Truncheon (a general's baton, from Hamlet): I've had my fair share of pioneers and lackluster leaders. When it came time for me to manage a team, I knew that I needed to play my position masterfully. 

As a manager, it was my responsibility to make sure all the "i"s were dotted and "t"s crossed - but not necessarily by doing it myself. I needed to create and maintain teams of dedicated, loyal, capable people - and this meant three things:

...letting it be known that my team had skills and insights that were welcome and would be put to good use; maintaining a working dynamic that they were proud to be part of; and that by doing both of those things, creating a banner they were happy to rally around and wielding a truncheon they trusted me to use wisely.

Undergoing stomach (enduring spirit, from The Tempest): When in the moment, my career path felt very disjointed. I hopped from city to city, freelancing with organizations, meeting with founders, pitching ideas and the like.

Some of my most glorious career moments were a result of my needing to hustle. I once launched a recruitment onslaught in St. Louis. I networked at my boarding gate at Boston Logan. I buddied up with the folks at my terminal in O'Hare and convinced the airline employees to let me give an announcement for the people boarding the plane to St. Louis Lambert. When I got my my hotel, I tipped the cleaning staff so they'd place my marketing materials (hand sanitizers) in each bathroom so people from all over the country would hear about my company and *just have*  to google our name.

Eventually, I'd make connections that changed the course of my career - because temerity, tenacity, and daring are trump cards. 

Vaunt-currier (announcer or herald, from King Lear): Reader, if I had to distill the beauty of Innovators into a single quality, it'd be our ability to see beyond current conditions. Vision, sight-beyond-sight, as I lovingly refer to it, has put me in positions to shift the course of my career, enrich the quality of others', and help create more savvy work environments. 

Remember my eight programs across the country?  Well, I named my territory Rayshaunaland. I began to think of my swath of country as  if it were a kingdom being primed for expansion (yes, I had Ticket to Ride and Settlers of Catan in mind - read my article of games). I created a mapping system for every active / approved host family, pending applicant, and inquiry. When I had a better understanding of where my communities were, I was able to adjust strategic efforts and grow them. During one of my trips to St. Louis, I was in a position to pitch a partnership with an area school because I already knew what I was able to do for their community.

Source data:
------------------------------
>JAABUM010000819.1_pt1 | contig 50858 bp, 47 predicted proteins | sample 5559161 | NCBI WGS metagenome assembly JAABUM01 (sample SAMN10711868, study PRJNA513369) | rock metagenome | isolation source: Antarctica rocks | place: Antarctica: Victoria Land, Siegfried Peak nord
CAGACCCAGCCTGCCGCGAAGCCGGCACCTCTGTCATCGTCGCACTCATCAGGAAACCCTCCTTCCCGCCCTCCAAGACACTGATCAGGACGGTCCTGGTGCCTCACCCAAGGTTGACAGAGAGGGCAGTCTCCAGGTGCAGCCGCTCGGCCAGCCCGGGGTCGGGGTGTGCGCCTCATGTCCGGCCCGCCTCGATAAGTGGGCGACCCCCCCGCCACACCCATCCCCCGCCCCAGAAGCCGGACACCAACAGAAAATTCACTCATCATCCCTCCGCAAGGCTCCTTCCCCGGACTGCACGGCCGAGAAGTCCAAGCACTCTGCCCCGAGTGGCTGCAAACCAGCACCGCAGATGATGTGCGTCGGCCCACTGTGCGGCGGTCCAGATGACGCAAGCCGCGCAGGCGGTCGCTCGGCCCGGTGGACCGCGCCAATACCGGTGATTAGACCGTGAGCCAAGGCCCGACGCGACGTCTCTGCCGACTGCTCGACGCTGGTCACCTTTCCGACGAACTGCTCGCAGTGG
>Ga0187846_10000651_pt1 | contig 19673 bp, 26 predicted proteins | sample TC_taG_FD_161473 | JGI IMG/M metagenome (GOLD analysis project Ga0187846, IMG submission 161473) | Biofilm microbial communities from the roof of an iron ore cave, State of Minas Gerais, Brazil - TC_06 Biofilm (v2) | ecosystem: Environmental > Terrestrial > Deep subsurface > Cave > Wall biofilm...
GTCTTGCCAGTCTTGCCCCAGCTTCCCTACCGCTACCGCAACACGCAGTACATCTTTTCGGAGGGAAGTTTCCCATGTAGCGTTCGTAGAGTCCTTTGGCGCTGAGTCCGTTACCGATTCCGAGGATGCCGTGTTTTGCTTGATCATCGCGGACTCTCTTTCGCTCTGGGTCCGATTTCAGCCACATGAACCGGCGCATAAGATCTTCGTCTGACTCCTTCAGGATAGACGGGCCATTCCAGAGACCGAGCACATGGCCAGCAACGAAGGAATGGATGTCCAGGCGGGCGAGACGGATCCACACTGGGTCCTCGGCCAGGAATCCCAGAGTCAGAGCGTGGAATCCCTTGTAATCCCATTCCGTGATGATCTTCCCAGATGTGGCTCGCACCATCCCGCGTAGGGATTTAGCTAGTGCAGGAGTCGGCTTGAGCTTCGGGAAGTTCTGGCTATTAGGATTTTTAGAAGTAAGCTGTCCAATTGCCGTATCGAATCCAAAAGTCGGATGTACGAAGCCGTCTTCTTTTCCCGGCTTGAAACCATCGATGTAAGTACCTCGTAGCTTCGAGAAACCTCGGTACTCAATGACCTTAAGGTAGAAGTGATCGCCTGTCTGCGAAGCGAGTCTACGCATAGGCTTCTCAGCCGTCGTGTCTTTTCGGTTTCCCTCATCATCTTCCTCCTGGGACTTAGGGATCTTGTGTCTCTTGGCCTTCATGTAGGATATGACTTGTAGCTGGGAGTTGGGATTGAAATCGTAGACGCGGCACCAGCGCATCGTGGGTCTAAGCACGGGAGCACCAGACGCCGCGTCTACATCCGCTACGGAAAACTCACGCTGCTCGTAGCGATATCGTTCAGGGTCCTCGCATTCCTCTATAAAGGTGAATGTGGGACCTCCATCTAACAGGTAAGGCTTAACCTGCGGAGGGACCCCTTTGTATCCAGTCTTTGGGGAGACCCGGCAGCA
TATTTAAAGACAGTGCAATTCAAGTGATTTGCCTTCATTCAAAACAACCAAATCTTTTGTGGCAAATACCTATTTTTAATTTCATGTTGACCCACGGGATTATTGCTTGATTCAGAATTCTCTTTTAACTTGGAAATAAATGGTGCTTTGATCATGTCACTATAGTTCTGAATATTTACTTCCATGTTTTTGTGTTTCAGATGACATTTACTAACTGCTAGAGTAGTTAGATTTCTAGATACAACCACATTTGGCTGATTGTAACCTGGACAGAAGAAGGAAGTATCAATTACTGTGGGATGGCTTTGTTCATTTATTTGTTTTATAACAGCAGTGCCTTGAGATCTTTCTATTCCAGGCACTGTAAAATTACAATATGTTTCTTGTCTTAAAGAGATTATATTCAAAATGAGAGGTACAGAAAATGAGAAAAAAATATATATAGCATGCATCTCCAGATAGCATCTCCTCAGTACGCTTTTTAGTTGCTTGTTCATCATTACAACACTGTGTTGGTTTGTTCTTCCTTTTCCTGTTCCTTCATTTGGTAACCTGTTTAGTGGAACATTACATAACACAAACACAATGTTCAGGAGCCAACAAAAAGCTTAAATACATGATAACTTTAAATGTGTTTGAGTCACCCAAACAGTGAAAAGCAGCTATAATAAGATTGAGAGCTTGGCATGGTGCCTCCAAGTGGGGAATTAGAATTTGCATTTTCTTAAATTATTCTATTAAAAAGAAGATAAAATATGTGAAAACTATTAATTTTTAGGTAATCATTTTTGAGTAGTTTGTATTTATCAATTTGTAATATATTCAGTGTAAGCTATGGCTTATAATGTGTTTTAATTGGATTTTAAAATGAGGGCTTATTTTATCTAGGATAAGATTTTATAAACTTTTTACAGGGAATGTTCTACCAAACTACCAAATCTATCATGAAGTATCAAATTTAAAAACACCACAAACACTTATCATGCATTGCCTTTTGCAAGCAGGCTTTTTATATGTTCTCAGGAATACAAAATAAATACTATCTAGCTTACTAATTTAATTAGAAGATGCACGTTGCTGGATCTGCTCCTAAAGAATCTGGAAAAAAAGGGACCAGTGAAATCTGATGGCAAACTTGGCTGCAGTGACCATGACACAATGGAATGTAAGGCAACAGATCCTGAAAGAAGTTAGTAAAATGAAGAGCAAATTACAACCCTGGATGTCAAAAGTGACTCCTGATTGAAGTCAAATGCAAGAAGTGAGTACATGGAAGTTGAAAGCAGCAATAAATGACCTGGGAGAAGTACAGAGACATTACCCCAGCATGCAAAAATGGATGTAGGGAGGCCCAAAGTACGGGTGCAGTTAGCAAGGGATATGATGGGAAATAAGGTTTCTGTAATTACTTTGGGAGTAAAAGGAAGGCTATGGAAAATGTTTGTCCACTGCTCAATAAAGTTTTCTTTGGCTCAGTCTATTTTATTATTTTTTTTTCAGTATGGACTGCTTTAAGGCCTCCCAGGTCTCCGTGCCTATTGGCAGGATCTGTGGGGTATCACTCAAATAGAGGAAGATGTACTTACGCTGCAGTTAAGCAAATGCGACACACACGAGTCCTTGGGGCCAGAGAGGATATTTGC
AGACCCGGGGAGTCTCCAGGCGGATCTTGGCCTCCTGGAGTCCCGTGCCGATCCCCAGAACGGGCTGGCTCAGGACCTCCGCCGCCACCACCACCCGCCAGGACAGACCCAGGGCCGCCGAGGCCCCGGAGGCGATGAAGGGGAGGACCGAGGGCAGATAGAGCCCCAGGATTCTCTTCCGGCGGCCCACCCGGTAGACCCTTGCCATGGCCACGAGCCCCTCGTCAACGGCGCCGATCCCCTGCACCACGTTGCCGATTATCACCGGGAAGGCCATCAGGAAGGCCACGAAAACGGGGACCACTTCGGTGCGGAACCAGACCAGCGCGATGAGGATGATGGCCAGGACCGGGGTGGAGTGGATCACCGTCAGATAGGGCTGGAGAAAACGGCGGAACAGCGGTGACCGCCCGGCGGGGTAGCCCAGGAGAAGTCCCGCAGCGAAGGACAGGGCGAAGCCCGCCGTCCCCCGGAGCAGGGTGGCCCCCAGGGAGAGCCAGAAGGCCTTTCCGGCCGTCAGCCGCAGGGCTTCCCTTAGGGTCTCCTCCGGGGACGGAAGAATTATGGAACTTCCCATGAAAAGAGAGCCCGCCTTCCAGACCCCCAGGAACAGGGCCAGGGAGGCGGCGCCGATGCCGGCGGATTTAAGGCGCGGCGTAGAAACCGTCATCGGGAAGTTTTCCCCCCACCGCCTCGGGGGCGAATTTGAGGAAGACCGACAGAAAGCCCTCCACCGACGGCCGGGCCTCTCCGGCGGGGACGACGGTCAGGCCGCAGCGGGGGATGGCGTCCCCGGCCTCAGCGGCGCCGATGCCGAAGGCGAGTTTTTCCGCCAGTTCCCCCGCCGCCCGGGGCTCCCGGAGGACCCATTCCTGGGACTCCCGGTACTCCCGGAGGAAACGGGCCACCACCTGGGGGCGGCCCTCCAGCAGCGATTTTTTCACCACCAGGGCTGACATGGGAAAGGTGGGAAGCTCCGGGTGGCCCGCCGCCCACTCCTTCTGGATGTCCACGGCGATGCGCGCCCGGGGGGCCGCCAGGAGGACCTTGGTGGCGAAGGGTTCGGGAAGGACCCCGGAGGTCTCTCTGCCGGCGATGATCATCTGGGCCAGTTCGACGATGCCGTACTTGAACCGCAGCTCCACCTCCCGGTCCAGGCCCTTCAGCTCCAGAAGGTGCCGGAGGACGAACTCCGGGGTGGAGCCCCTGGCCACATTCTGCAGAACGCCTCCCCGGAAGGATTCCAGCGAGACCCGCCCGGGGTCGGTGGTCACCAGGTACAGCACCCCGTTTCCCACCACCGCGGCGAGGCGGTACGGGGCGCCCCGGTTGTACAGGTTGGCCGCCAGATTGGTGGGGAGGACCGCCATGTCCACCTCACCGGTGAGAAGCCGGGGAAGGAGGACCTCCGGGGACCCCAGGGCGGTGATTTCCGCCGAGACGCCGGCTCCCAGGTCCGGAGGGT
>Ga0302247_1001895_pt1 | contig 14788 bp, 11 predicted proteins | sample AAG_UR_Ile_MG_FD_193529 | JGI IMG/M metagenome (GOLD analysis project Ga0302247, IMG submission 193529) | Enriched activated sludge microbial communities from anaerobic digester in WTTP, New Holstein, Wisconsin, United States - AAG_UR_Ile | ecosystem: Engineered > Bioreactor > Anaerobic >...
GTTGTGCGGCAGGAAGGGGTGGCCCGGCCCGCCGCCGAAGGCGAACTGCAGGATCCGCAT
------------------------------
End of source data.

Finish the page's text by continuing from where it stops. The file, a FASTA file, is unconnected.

I was intimately familiar with my landscape...and in a position for expansion.

Wondrous sensible (very deeply felt, from The Merchant of Venice): It's not accident that I've worked for five universities, nine multinational education companies, and planted my volunteerism firmly in social justice soil. My belief system and work ethic are extensions of my character - and whether we're talking about the value of diversity or the need for multiculturalism, my intention to contribute to something meaningful applies. 

I'll admit, sometimes the day-to-day nature of our positions will require that our worldview take a back seat, but I've found that people who are set on fire to create a better society make for great engineers, people that see the poetry in everyday life make for wonderful instructors, and on the whole, people that wake up in the morning with a heart for what they do are living the dream.

Xanthippe (mentioned in Taming of the Shrew): While Xanthippe wasn't a character in this Shakespearean play, she's still important to highlight. 

Hustle requires that we're always growing and adapting. In Reverb no hollowness, I said that failure is inevitable - that doesn't mean it's preferable. The Xanthippe of my industry nagged me about how I'd sell the idea of international education in a homogeneous rural community. Xanthippe nagged at me over the dinner table while I devised ways to recruit stellar team members...only to manage them from a thousand miles away. Xanthippe planted seeds of doubt every step of the way - which only made me more determined to deliver.

Xanthippe will nag - she will gripe, groan, and be irksome. It's up to you to see that she's rarely right.

Your mind hold (if you don't change your mind, from Julius Caesar): I mentioned my ardent love for this play in part one. Shakespeare was in fine form when he crafted the banter about cobblers and menders of souls, when he conjured the tempest onto the page and set the stage for a doomed Caesar.

Caesar, despite the plot, despite the powerful seat that eventually led to his demise, was undone by his refusal (not inability) to change his mind.

The working world is not filled with soothsayers and Calpurnias, but they are among us. The question has always been (and remains to this day): will you lend them your ear?

Zenith (highest point, from The Tempest): Reader, it's been a pleasure having you with me. You stayed the course as I put my literature education to use, and for that, I am grateful.

 I wish prosperity for you in whatever positive form that may take. I wish you confidence with a measure of humility, daring with a dollop of wisdom, and influence with a healthy dose of responsibility.

I also wish that you never reach a zenith. I wish that you find roles and company cultures that contribute to a sense of fulfillment and accomplishment. I hope that you never become comfortable with being stagnant and that you never get to a point where you think there's nowhere else to go. Thanks for reading. :)

**Many thanks to Colin Welch and David & Ben Crystal for their sites.